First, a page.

Winston Riley, renown record producer, songwriter and vocalist, succumbed to gun shot wounds received to the head, November 2011 and died January 19, 2012, he was 65 years old. He was a founding member of Jamaican group, The Techniques and was also known and respected as a pioneer of his time for scoring hits including Double Barrel by Ansel Collins and Dave Baker.
Jamaica's newly appointed Minister of Youth and Culture, Honourable Lisa Hanna in remembering Mr. Riley said in an article published by the Jamaica Observer that, "Winston Riley surely numbered among our best record producers of quality Jamaican music" and that "he was a pioneer in popular music and made an indelible mark in the recording industry."
News of his death made the headlines of several major news network including the Washington Post which in its publication noted, Winston Riley is credited with creating the Stalag Rhythm, which later influenced hip-hop and dancehall. Unlike his contemporaries who shunned dancehall music, Riley embraced contemporary Reggae and had several big hits during the 1980s.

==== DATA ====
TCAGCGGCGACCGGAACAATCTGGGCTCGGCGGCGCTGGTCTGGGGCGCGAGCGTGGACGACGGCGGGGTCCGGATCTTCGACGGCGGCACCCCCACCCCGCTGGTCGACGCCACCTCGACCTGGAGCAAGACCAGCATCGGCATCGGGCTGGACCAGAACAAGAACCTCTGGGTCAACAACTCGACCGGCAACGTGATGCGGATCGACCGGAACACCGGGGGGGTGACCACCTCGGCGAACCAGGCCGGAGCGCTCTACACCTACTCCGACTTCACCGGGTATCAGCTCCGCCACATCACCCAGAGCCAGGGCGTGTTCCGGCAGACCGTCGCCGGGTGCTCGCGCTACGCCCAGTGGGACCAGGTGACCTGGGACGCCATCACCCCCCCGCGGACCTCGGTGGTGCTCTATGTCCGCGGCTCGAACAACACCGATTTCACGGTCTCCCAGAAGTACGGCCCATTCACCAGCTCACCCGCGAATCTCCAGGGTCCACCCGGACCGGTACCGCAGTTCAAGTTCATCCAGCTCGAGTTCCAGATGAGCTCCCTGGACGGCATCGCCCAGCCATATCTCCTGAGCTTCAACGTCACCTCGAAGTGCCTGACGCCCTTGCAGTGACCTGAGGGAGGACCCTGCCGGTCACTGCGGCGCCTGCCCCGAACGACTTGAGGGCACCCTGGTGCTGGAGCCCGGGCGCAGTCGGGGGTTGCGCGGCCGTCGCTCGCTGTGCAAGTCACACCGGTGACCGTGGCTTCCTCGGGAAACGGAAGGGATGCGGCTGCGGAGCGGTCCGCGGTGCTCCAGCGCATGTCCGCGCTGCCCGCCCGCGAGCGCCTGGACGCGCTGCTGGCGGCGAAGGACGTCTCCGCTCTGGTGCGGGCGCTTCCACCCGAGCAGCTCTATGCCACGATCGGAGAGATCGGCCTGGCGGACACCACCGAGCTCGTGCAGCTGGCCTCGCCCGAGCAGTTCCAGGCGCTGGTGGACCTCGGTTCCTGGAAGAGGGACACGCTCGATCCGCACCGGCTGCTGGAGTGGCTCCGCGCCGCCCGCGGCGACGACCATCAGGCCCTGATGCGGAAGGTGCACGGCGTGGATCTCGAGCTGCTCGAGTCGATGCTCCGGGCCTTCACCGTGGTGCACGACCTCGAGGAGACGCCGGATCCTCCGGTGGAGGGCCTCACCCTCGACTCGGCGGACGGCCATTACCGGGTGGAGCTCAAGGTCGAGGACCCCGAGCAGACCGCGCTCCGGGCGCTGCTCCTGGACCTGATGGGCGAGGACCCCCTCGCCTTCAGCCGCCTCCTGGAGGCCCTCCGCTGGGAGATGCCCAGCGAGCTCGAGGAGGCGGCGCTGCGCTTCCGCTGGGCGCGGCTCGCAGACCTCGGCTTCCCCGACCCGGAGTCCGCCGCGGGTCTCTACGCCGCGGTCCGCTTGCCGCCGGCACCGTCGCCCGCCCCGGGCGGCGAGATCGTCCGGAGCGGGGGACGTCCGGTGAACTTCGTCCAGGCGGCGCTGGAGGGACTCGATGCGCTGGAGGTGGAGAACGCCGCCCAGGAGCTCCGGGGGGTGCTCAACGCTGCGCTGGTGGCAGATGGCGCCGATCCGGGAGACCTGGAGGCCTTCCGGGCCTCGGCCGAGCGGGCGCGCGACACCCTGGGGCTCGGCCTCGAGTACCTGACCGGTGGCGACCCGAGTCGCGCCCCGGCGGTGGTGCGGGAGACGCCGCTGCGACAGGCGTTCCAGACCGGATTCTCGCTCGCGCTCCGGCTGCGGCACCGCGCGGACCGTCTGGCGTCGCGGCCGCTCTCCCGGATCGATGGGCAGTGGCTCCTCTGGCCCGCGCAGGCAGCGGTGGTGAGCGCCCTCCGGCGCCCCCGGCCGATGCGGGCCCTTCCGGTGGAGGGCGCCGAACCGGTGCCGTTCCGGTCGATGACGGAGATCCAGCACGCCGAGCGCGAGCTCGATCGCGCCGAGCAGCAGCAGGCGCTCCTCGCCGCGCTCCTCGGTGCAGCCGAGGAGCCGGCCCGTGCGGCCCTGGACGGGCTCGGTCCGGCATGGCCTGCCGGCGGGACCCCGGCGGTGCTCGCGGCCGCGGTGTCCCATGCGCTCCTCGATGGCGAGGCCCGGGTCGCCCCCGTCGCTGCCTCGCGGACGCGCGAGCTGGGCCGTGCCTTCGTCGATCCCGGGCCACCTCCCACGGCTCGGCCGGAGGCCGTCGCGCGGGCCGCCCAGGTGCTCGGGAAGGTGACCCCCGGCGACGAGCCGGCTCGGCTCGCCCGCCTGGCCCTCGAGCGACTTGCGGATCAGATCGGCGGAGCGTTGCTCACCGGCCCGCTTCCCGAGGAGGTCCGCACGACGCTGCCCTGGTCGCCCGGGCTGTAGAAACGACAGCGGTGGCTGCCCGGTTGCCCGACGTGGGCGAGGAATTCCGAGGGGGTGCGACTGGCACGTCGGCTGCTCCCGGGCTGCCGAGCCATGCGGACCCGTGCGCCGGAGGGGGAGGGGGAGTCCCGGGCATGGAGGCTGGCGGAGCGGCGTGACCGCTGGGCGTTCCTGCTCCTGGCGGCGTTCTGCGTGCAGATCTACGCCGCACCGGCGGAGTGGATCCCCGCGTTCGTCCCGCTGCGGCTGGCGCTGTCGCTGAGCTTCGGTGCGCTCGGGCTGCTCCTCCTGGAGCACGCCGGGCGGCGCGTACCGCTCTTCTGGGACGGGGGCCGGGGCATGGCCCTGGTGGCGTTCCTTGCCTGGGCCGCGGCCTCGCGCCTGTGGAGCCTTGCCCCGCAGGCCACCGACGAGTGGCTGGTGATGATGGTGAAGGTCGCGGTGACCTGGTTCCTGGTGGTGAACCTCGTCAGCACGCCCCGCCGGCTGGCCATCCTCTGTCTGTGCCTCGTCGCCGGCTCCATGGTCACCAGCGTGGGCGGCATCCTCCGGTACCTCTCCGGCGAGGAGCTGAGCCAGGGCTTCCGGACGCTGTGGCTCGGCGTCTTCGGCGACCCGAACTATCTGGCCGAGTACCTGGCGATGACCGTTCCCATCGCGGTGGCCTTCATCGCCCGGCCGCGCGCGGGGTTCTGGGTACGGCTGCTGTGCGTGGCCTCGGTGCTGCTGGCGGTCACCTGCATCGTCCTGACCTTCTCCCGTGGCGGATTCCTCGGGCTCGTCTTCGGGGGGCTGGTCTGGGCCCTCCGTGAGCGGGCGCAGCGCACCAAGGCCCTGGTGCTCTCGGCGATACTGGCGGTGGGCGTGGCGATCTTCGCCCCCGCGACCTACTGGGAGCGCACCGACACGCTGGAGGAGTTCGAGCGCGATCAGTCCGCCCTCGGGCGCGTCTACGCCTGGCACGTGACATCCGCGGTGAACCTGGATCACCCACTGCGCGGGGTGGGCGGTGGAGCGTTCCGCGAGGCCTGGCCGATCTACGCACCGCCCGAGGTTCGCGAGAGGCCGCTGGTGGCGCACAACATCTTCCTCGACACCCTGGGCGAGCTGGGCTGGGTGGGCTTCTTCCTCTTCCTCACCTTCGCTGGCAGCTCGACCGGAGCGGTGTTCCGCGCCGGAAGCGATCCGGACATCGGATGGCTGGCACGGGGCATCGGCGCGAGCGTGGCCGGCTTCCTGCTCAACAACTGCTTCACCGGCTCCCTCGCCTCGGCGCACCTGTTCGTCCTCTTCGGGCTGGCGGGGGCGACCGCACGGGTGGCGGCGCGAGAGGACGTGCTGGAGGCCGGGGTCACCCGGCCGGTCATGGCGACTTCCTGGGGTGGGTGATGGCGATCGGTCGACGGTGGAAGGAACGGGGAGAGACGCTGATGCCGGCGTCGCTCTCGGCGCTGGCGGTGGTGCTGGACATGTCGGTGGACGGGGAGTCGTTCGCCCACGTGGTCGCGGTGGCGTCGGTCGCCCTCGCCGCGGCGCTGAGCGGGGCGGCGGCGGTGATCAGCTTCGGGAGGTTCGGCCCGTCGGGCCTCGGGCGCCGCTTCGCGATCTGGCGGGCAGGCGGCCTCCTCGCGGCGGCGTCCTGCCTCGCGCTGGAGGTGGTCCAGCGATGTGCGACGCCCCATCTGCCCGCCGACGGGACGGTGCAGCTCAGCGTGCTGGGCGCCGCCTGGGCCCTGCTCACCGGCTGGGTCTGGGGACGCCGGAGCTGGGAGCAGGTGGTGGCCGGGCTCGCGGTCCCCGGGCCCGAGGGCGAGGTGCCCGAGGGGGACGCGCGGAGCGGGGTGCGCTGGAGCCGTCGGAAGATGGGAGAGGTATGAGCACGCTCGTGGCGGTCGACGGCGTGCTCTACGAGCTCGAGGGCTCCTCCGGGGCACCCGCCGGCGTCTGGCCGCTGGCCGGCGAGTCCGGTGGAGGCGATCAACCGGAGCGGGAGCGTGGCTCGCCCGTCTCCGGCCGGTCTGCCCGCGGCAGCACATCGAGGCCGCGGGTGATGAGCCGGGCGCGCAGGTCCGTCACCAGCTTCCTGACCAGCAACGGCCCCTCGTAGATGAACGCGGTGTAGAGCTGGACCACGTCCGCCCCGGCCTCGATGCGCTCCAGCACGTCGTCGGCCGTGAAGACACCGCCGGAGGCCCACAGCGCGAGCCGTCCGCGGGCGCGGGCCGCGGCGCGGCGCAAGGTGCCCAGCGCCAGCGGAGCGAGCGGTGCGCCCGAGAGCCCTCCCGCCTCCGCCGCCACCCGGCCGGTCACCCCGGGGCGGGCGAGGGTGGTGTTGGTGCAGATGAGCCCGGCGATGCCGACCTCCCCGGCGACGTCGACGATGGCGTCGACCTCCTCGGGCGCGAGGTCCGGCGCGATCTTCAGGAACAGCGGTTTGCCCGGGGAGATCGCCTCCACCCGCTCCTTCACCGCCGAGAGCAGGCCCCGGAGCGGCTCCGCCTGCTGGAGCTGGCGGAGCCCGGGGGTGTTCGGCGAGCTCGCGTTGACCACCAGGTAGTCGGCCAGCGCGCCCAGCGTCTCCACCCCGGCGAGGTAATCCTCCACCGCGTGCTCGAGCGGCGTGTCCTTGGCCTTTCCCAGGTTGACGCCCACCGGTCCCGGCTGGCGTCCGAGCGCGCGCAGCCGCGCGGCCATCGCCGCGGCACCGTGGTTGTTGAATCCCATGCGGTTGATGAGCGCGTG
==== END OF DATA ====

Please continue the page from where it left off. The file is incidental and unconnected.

Winston Riley went through a slew of incidents over the past year, he was shot at in August and stabbed in September 2011. Few years ago, his record store located in downtown Kingston, was burnt to the ground. His son, popular Radio Jamaica disc jock, Kurt Riley was quoted as saying in a publication that, "Unfortunately, Daddy didn't wake up so we could talk to him to find out if there was something he was not telling us" the report said the family did not know what motivated the attacks.
On the Billboardbiz.com website, Winston Riley is remembered as a pivotal figure in expanding Reggae internationally. Riley's steak of successful production stretched well into the 1990s with hits for numerous deejays including Red Dragon, Cutty Ranks and a teenaged Buju Banton while the career of cultural singers including Admiral Tibet and Courtney Melody also benefitted from their association with Riley.
When Jamaica celebrates its 50th Anniversary since Independence 2012, Jamaicans can reflect and be proud of nations legacy of natural and raw talent that have positively impacted the rest of world. R.I.P. Winston Riley.